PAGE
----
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Wednesday, 4 December, 2002, 14:01 GMT
Call for third 'God's banker' inquest
Calvi's body was found hanging under Blackfriars Bridge

The son of Vatican banker Roberto Calvi plans to apply to the coroner to open a third inquest into his father's death 20 years ago.

Calvi key dates
1971: Becomes president of Banco Ambrosiano
1981: Convicted of corruption, but bailed pending appeal
11 Jun 1982: Leaves Italy with a suitcase full of documents
19 Jun 1982: Body found
Jul 1982: Suicide verdict
Jul 1983: Open verdict at second inquest
1997: Italian police charge two with murder
Oct 2002: Forensic report says Calvi murdered

Mr Calvi, 62, the president of the struggling Banco Ambrosiano, was found hanging from scaffolding beneath Blackfriars Bridge on the morning of 19 June 1982.

He had worked his way up the corporate ladder to become director-general and president of the Banco Ambrosiano, which he had transformed from a small regional bank into a major international player.

At the time of his death billions of lire was owed to the Banco Ambrosiano by several Panamanian companies which were linked to the Vatican's Institute of Religious Works.

The Vatican denied legal responsibility for the bank's downfall but acknowledged "moral involvement", and paid $241m to creditors.

The bank collapsed in a scandal that implicated the Mafia and international freemasonry.

In the last five years there have been a series of dramatic developments which have shed new light on Calvi's death.

Two men, Giuseppe "Pippo" Calo, and Flavio Carboni, have been charged in Italy in connection with his murder and are awaiting trial.

Then, in October this year, a long-awaited report by a German forensic scientist concluded that Mr Calvi had been murdered.

The Brinkmann report said he could not possibly have climbed the scaffolding, hung the noose around it and jumped off, because there were no zinc deposits on his shoes.

The first inquest, held five weeks after Mr Calvi's death, concluded he had committed suicide because he faced disgrace and jail back home in Italy.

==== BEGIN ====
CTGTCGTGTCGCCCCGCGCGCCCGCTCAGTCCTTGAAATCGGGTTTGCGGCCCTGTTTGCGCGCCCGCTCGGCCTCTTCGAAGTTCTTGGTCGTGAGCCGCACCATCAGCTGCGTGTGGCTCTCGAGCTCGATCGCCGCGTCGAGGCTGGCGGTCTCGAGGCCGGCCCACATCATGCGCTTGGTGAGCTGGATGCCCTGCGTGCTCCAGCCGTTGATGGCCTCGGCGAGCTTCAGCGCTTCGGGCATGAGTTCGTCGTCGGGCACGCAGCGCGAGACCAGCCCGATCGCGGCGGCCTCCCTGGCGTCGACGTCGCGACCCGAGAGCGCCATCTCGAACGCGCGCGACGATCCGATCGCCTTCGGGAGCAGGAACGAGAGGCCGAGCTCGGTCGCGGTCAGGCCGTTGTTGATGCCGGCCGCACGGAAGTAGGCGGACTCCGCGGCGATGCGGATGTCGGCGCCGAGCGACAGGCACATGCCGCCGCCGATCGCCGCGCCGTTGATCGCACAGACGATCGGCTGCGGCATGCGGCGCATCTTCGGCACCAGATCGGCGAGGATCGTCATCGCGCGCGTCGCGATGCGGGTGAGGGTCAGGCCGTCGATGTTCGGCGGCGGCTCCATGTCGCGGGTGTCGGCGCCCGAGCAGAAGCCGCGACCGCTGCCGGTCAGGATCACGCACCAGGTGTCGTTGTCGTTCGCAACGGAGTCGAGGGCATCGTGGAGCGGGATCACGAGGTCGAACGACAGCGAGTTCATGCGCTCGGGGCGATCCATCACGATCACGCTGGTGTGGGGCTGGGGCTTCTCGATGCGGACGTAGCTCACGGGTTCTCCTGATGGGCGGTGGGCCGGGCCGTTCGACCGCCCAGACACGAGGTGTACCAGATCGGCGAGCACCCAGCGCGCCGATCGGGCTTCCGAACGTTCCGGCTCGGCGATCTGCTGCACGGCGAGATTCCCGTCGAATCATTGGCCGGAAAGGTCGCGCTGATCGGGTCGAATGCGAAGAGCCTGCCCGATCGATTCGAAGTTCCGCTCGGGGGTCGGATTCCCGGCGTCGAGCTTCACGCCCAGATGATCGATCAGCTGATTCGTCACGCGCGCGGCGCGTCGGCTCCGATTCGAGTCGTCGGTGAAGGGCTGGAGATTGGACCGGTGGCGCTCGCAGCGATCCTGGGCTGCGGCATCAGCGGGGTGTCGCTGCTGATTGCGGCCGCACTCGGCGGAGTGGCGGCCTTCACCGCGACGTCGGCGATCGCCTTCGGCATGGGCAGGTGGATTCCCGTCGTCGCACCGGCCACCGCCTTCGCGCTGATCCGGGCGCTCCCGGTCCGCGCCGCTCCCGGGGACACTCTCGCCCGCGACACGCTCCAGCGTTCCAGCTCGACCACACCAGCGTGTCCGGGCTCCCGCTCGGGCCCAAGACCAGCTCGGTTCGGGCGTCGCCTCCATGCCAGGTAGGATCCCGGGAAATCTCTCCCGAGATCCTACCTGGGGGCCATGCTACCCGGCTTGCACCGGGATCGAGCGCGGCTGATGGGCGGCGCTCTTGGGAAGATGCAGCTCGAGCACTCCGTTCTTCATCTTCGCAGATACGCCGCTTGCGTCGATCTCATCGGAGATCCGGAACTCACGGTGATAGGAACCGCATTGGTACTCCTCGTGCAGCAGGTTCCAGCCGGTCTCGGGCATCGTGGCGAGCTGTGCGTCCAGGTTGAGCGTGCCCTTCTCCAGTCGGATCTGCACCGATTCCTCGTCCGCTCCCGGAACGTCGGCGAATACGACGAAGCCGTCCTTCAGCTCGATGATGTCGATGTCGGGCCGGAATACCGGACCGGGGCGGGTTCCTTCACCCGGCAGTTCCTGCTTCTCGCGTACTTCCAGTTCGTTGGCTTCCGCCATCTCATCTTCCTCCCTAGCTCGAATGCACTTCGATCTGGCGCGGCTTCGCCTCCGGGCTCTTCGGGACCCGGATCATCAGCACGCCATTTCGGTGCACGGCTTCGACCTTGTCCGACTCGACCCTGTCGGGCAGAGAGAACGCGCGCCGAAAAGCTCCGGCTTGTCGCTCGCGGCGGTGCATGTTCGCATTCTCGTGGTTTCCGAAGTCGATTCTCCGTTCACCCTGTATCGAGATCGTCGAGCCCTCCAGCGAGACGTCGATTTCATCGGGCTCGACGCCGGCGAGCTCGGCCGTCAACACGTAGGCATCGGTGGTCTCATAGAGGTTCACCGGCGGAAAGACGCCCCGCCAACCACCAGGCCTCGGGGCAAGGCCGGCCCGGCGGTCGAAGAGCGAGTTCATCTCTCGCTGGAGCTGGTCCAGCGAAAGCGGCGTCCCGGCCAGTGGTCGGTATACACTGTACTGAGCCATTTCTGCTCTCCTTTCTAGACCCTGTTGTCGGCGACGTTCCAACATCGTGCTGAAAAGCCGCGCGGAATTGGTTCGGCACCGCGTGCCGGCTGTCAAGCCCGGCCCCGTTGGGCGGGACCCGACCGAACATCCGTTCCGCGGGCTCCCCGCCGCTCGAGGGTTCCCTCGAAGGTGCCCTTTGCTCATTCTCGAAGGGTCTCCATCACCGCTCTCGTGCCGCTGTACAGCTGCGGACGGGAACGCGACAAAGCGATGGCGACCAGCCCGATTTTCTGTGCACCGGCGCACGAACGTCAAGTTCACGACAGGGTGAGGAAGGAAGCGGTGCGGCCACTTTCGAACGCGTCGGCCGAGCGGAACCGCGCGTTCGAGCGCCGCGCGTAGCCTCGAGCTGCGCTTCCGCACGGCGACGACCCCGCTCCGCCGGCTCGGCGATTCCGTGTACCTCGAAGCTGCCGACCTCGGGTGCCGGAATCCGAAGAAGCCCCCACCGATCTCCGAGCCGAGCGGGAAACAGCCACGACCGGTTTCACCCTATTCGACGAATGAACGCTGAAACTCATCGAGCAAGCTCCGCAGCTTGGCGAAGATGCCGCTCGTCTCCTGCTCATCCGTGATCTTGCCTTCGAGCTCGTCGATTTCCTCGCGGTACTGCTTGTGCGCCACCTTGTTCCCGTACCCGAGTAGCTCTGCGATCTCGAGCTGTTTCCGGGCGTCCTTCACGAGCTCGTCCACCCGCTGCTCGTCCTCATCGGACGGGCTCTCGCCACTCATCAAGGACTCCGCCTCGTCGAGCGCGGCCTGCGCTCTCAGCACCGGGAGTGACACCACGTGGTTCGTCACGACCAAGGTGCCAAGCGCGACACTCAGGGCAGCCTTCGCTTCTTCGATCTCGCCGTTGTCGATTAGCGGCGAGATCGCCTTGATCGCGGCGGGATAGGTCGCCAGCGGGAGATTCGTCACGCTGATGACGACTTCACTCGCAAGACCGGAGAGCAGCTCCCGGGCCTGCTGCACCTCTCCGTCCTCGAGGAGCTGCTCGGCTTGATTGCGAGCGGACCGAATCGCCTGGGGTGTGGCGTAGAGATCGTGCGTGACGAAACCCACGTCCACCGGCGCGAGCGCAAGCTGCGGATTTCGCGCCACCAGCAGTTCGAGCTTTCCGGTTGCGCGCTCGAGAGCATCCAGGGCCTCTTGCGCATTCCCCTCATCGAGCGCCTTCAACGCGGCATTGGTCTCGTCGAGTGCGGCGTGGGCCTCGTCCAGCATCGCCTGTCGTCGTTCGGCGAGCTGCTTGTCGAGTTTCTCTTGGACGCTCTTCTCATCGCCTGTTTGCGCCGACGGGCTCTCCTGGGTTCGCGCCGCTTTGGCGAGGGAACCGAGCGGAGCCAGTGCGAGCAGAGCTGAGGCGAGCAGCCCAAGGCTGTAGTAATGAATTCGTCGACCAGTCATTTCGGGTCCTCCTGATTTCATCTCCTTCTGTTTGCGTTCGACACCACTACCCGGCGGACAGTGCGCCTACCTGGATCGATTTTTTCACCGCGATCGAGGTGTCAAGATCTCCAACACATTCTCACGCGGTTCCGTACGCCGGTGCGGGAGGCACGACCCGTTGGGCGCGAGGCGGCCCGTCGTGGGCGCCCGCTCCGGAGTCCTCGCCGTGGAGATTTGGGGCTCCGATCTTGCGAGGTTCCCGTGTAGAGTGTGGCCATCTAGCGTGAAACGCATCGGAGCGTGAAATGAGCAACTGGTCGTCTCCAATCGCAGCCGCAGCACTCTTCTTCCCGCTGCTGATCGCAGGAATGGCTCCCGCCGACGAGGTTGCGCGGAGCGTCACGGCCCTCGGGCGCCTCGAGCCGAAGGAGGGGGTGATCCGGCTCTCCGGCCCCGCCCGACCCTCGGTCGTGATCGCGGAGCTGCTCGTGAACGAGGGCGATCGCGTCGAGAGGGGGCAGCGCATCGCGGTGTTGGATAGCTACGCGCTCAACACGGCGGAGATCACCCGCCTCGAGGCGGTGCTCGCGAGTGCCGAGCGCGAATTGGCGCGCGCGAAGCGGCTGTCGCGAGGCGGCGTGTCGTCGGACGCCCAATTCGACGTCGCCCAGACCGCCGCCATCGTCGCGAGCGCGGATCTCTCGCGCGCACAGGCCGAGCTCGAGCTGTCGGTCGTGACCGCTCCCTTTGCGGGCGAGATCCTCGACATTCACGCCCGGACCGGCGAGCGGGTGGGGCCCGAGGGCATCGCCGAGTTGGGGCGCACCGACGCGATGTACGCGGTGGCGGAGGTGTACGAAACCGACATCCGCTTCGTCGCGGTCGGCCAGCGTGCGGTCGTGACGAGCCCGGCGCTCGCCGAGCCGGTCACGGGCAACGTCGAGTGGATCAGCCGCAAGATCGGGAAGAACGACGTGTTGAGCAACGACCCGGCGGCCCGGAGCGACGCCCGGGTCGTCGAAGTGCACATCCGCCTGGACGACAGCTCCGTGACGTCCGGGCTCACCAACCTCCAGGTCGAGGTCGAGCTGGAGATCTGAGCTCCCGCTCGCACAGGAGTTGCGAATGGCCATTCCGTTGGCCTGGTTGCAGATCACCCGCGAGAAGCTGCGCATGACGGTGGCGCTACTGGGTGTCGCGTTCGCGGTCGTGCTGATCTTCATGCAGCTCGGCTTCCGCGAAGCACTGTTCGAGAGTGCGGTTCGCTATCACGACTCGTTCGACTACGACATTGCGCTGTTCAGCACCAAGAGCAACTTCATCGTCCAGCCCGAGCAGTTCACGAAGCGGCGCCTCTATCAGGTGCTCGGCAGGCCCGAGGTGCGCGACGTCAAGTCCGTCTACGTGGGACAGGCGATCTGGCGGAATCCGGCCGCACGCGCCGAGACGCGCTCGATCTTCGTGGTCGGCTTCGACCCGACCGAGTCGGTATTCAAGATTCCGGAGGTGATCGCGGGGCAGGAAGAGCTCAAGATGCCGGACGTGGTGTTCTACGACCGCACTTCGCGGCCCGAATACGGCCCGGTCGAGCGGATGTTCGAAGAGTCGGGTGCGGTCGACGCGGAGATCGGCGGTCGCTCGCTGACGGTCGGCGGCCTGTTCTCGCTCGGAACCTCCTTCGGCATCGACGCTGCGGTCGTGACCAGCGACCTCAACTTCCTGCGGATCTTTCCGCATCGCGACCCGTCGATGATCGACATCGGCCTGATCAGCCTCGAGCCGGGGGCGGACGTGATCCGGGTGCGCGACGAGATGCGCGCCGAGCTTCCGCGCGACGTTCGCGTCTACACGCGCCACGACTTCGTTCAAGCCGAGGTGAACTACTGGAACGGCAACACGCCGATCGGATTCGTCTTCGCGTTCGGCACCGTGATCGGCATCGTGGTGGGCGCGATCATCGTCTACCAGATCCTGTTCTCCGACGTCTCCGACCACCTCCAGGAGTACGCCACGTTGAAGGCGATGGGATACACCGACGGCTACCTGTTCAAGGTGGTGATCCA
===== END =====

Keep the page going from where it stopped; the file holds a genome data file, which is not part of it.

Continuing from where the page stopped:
The Brinkmann report has established... that he was killed at a building site nearby and was then taken to the bridge later on... and he was already dead when he was hanged.

Carlo Calvi
Son
A second inquest, called after pressure from the Calvi family, later recorded an open verdict.

Mr Calvi's son, Carlo, is now calling for the City of London coroner to open a third inquest into his death.

He told BBC News Online: "I have begun preliminary inquiries on how to apply for a third inquest in London.

"The British Government's position that my father's death was fully investigated by the police does not hold.

"I believe that the Brinkmann report and the existence of criminal proceedings in Rome would provide sufficient basis for a third inquest.

'Strangled elsewhere'

"The Brinkmann report has established...that he was killed at a building site nearby and was then taken to the bridge later on...and he was already dead when he was hanged."

Mr Calvi, who lives in Canada, said he was arranging for relevant information to be translated into English.

"There are good reasons for wanting a third inquest," he said.

Roberto Calvi
Calvi remains an enigma 20 years after his death

Mr Calvi said mistakes were made during the original investigation.

"Scenes of crime work was very cursory," he said.

"Some of the firefighters who found the body and lifted it down from the scaffold, have never been interviewed."

Mr Calvi says he is seeking a "judicial and historical conclusion" to the case.

A City of London Police spokeswoman said they could not comment but said they had offered their assistance to the Italian authorities.

 WATCH/LISTEN
 ON THIS STORY
Carlo Calvi
"We believe the instigators were the politicians of the time..they wanted him killed because of what he was going to reveal"
See also:

25 Oct 02 | Europe
08 Mar 02 | Entertainment
26 Nov 02 | Europe
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